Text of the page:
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Good evening. Here’s the latest.
1. The Biden administration announced that it would suspend oil drilling leases in the Arctic National Wildlife Refuge that were issued by the Trump administration.
The decision could ultimately end any plans to drill in one of the largest tracts of untouched wilderness in the U.S. — delicate tundra in Alaska that is home to migrating waterfowl, caribou and polar bears. The move comes as the Biden administration weathers criticism for recent decisions to either support or fail to block major oil and gas drilling projects. Above, a young male polar bear off the Alaskan arctic coast.
Separately, a drought crisis affecting more than half of the American West is threatening to turn into a war over water supplies. Federal officials have told Oregon farmers that they may not get water for the first time from the century-old Klamath Project, and local leaders fear that generations of tensions could escalate.
2. President Biden met with survivors of the 1921 Tulsa massacre, as he strives to make racial equity and justice central themes of his presidency.
Biden promised massacre survivors that their story “would be known in full view.” It was the first time a president had visited the area to address what happened 100 years ago in Greenwood, the site of one of the worst outbreaks of racist violence in American history. Above, President Joe Biden tours the Greenwood Cultural Center in Tulsa, Oklahoma.
The president announced more federal spending to small and minority-owned businesses; fair housing enhancements; and programs that are intended to repair the damage to neighborhoods divided by transportation projects.
3. Seven European countries have begun using a digital Covid certificate for travel.
The document, known as a digital green certificate, records whether people have been fully vaccinated, recovered from the coronavirus or tested negative within 72 hours. It is scheduled to be in use across all 27 E.U. countries as of July 1.
The only government-issued vaccine passport in the U.S. is New York’s Excelsior Pass. It has been downloaded over a million times, but a vast majority of businesses are not requiring any proof of vaccination to enter.
At the urging of business groups, the U.S. Equal Employment Opportunity Commission has made clear how companies can issue vaccine mandates to workers.
4. As Texas becomes younger, less white and less Republican, its lawmakers are pushing the state further to the far right.
Bills that had died in previous sessions for being too extreme were now viewed as middle-of-the-road. In the span of a few days, lawmakers passed a near-ban on abortion and a bill allowing the carrying of handguns without permits.
Democrats successfully stalled a bill that would have barred transgender students from playing on sports teams based on their gender identity. A dramatic walkout killed a bill that would impose some of the strictest limits in the nation on voting access, but Republicans vowed to pass it in a special session. Above, State Rep. Nicole Collier speaks at a news conference on Sunday.
Before the tournament, Osaka said she would not do any press conferences, citing her mental health. After she skipped her first one, tournament officials fined her $15,000 and made it clear she risked being defaulted. In her withdrawal announcement, Osaka said she had experienced long bouts of depression since the 2018 U.S. Open.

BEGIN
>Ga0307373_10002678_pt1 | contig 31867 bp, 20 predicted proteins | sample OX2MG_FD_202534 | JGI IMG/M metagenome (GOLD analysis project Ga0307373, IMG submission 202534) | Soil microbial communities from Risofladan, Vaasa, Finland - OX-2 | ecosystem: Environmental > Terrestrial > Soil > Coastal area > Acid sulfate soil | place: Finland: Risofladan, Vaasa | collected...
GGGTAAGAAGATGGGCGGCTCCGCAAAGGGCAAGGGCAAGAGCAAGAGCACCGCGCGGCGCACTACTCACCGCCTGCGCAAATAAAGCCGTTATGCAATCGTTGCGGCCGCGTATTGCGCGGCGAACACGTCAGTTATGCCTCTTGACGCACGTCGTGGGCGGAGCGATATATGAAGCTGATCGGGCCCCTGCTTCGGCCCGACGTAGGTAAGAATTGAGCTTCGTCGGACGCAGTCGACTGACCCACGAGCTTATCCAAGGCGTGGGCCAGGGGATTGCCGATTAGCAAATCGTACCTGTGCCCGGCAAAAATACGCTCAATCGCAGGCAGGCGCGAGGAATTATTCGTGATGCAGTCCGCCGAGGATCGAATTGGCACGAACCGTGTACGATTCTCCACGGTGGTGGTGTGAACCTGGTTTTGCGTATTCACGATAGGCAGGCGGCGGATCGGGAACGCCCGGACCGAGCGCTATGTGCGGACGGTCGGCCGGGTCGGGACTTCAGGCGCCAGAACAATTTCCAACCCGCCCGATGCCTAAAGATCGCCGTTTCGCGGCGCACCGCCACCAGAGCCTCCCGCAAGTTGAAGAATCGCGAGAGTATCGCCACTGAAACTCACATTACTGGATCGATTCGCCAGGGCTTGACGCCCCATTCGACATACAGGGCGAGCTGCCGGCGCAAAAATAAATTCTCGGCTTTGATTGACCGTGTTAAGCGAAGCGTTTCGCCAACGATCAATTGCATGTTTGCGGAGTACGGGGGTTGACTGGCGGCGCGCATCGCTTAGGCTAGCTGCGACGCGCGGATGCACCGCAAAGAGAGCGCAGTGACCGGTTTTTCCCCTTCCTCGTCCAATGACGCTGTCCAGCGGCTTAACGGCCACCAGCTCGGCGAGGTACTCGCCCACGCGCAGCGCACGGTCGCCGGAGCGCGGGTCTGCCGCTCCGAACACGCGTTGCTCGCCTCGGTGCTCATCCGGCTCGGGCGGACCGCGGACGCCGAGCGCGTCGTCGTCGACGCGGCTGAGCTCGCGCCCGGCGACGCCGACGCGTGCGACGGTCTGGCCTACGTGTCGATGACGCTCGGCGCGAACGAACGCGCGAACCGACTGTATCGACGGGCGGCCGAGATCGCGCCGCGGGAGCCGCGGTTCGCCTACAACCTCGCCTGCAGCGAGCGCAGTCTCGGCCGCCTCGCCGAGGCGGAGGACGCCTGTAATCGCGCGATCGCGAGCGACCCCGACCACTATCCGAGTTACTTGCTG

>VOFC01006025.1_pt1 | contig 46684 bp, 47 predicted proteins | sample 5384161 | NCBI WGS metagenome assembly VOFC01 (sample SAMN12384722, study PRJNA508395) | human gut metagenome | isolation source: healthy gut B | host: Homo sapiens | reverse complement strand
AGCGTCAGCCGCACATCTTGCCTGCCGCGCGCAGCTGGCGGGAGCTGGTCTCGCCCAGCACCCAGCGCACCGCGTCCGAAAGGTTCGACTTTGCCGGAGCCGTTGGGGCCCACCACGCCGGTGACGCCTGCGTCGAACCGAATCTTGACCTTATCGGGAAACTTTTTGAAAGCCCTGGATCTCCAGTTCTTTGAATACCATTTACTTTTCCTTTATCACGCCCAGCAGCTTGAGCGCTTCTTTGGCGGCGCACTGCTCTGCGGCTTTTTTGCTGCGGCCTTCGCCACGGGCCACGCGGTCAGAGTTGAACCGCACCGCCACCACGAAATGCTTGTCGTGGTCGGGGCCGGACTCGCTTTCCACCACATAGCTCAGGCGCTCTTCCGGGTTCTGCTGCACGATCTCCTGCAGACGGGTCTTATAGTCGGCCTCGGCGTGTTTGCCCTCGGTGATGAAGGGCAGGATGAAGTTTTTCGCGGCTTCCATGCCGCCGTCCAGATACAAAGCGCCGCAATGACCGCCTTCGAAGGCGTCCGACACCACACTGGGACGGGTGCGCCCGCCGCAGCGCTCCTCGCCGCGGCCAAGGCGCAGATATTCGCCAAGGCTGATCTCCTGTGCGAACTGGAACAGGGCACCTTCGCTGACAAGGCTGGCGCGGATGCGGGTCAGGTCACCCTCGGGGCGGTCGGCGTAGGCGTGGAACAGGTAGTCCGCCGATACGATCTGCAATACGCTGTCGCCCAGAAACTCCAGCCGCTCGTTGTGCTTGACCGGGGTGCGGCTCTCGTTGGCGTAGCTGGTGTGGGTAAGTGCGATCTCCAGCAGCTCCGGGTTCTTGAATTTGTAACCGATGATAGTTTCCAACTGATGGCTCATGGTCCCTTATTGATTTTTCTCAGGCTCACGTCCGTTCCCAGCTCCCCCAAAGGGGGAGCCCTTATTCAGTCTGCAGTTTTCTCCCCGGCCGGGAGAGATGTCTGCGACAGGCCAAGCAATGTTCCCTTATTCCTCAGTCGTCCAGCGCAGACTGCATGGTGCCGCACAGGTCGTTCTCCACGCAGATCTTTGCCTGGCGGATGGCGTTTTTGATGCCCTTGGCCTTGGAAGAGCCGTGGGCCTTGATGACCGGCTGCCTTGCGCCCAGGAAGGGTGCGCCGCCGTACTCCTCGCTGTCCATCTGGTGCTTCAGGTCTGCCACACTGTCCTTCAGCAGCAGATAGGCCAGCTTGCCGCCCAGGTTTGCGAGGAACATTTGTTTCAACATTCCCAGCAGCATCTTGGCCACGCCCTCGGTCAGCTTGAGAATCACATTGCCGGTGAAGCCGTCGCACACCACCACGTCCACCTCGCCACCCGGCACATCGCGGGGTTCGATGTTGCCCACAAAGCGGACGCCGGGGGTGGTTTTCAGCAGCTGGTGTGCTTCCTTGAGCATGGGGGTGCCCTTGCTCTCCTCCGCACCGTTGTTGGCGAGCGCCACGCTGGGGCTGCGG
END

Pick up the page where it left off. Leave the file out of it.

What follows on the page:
Current and former tennis executives said the decision to take a hard line had been influenced by the sport’s battle to maintain media coverage in an era of shrinking news budgets and intense competition from other forms of entertainment.
Elsewhere in sports, CeCe Telfer, the first openly transgender woman to win an N.C.A.A. title, is aiming to qualify for the U.S. Olympic trials in the 400-meter hurdles. Here is a roundup of athletes to watch at the Tokyo Olympics next month.
7. Pope Francis has broadened the Roman Catholic Church’s law to cover the sexual abuse of adults.
The new rules in the Vatican’s penal code explicitly criminalize sexual exploitation of adults by priests who abuse their authority and also apply to lay people with power in the church.
The changes reflect a new appreciation in the church that power dynamics can be a critical factor in abuse and acknowledge that adults, and not only children, can be victimized by priests and laypeople.
9. In South Korea, you don’t have to explain TikTok to your grandma.
A “greynaissance” is reshaping South Korea’s rapidly aging culture, as those age 50 and older are becoming important consumers and makers in the country’s economy, including the fashion and beauty industries. Above, the Show Project, a modeling school and agency in Seoul.
With older people underrepresented in Korean media, social platforms have become a driving force of the movement. “In Korea, there’s this idea that once you hit a certain age, you’re no longer a woman, so it’s appealing to see these grandmas not give in to that narrative,” said Esther Oh, 32, who lives in Virginia and watches videos of self-described “Korean grandmothers.”
10. And finally, how did the alligator cross the road?
For decades, engineers and biologists have recognized the need for animals to safely cross the road and get to the other side. The U.S. had just a few such wildlife crossings in the 1970s and ’80s. “Now everyone who works on these issues seems to get it,” says a director at the National Wildlife Federation.
As a result, there are over 1,000 across the country now, like the underpass in Florida, above. It’s not just for the benefit of wildlife: Collisions between vehicles and large animals cause more than 26,000 human injuries and about 200 deaths every year. Trail cameras have captured a variety of animals using them, often without hesitation. Take a look at them in action.
Have a wild evening.
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